Filing state taxes for free: Where to go for free filing

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In a Nutshell

Doing your taxes can be painful enough, especially if you’ll end up owing. You may be clued in to where to go for free federal filing, but what about filing state taxes for free? Here’s some information on where to go to file your state taxes online free of charge.

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You may know about ways to file your federal income tax return for free, but what about filing state taxes for free?

In 43 states and the District of Columbia, Americans have to pay some sort of state-level income tax as well as federal income tax. If you live in a state with a state-level income tax, you may dread the idea of paying someone to complete yet another tax return for you.

If so, you’ll be happy to know that it’s possible to file state taxes without paying for it. Here’s what you should know about filing your state taxes for free.


Basics to know about filing state taxes for free

Some states allow taxpayers to e-file state returns for free directly through a state website. Others participate in state-level versions of the Free File Alliance.

The Free File Alliance is a group of tax-preparation and tax-filing software vendors and online filing services that has agreed to make free versions of its paid products available to eligible taxpayers. To use Free File software, taxpayers must have an adjusted gross income of $66,000 or less. Additionally, participating vendors may have lower AGI limits or additional limitations based on age, military status or other factors.

Currently, 23 states participate in the Free File Alliance. Credit Karma Tax® does not participate in the Free File Alliance. It’s always free to prepare and file federal and single-state income tax returns with Credit Karma Tax®, regardless of adjusted gross income. But a free Credit Karma account is necessary in order to use the service.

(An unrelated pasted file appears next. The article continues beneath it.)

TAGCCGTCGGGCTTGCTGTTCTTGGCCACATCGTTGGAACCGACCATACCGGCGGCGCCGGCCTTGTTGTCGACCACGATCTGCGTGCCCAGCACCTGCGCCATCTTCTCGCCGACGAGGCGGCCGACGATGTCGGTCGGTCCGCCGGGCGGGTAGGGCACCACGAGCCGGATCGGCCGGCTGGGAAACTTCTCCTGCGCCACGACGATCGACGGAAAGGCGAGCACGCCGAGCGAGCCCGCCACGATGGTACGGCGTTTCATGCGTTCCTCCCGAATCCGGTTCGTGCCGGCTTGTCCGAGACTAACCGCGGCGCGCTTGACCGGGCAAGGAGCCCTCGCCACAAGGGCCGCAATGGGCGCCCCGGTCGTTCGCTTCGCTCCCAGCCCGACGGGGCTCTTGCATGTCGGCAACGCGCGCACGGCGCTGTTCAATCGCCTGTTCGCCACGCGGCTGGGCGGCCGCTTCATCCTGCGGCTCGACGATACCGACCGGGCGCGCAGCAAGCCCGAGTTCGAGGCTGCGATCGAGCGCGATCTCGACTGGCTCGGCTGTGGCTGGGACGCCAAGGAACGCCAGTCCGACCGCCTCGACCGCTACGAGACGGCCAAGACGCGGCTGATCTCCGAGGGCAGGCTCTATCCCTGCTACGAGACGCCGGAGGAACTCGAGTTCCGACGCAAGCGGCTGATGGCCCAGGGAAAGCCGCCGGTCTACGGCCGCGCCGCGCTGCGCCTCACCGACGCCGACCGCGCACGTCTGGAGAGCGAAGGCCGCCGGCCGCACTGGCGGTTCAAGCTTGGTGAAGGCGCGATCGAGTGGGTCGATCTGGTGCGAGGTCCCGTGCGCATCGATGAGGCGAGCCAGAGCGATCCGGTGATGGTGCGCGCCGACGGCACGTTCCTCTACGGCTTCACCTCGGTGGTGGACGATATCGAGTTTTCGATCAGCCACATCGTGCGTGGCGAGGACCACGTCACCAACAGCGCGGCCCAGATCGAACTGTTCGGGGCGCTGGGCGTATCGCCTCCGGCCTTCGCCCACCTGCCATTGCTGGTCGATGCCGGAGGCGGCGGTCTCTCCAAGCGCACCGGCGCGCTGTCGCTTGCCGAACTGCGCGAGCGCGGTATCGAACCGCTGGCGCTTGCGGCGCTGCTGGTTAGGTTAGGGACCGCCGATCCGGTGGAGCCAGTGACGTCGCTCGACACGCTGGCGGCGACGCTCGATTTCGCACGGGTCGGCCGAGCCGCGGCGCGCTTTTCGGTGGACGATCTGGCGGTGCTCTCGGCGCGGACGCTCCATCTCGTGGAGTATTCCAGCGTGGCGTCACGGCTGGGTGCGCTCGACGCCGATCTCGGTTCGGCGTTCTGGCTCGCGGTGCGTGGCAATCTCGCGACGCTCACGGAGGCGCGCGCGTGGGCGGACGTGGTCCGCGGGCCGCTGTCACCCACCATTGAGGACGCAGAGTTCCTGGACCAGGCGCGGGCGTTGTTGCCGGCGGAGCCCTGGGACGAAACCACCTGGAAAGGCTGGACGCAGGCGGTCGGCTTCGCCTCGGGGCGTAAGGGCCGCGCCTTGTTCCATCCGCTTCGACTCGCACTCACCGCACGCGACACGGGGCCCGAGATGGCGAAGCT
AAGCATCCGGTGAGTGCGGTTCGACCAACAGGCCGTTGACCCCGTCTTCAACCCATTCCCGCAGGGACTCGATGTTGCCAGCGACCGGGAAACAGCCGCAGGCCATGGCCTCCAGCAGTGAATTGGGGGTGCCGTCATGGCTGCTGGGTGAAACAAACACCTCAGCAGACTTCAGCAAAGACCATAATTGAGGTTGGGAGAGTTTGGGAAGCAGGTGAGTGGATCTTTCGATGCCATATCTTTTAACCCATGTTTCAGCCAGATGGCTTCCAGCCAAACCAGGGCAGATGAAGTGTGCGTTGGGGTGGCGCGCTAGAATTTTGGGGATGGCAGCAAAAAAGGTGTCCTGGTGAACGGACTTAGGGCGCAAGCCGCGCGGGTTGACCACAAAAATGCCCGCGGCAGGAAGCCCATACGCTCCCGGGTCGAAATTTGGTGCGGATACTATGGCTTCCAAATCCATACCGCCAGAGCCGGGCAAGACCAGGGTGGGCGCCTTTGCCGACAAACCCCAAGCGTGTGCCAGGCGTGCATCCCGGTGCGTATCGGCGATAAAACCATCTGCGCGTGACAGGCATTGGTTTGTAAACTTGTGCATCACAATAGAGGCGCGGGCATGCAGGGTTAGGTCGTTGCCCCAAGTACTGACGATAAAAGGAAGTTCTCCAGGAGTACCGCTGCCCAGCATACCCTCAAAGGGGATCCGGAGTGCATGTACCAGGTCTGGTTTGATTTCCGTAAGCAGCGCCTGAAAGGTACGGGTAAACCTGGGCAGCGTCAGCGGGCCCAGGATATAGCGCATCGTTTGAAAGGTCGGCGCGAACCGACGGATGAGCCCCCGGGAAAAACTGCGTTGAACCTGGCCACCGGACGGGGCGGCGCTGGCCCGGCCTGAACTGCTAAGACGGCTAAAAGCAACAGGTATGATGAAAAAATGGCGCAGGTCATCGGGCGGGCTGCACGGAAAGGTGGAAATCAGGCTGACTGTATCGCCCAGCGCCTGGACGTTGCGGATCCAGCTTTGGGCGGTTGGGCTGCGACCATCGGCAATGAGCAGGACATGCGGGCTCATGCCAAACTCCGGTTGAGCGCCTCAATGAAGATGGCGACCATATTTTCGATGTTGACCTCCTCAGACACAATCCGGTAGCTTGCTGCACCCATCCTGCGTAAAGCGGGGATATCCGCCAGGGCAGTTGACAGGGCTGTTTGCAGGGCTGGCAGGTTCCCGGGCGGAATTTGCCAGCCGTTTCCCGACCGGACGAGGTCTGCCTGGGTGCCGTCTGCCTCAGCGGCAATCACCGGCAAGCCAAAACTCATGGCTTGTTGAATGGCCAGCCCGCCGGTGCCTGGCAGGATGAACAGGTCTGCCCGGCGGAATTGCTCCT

State-by-state free filing

Click on your state in this table for information that could help you find the best option for filing your state tax return free of charge.

Alabama* Arizona Arkansas California* Colorado*
Connecticut* Delaware* District of Columbia Georgia Hawaii*
Idaho Illinois* Indiana Iowa Kansas*
Kentucky Louisiana* Maine Maryland* Massachusetts
Michigan Minnesota Mississippi Missouri Montana
Nebraska* New Jersey* New Mexico* New York North Carolina
North Dakota Ohio* Oklahoma* Oregon Pennsylvania*
Rhode Island South Carolina Utah* Vermont Virginia
West Virginia Wisconsin*

*Provides free e-filing through a state portal.

Taxpayers can e-file online for free through the My Alabama Taxes website. There are no income limits or other qualifications to use the free system; it’s available to anyone who files an Alabama individual income tax return.

Alabamans may also be able to e-file for free through an approved vendor, some of which may offer free versions of their paid products for filers who meet certain qualifications. Taxpayers can also e-file with Credit Karma Tax®, an authorized e-file provider for the state of Alabama.

Arizona does not provide free e-filing of state returns directly through the Arizona Department of Revenue website. But if taxpayers meet certain criteria, they may be able to file their Arizona state tax return through a Free File Alliance partner. Each provider has its own qualifications, which may include age, income or other limits.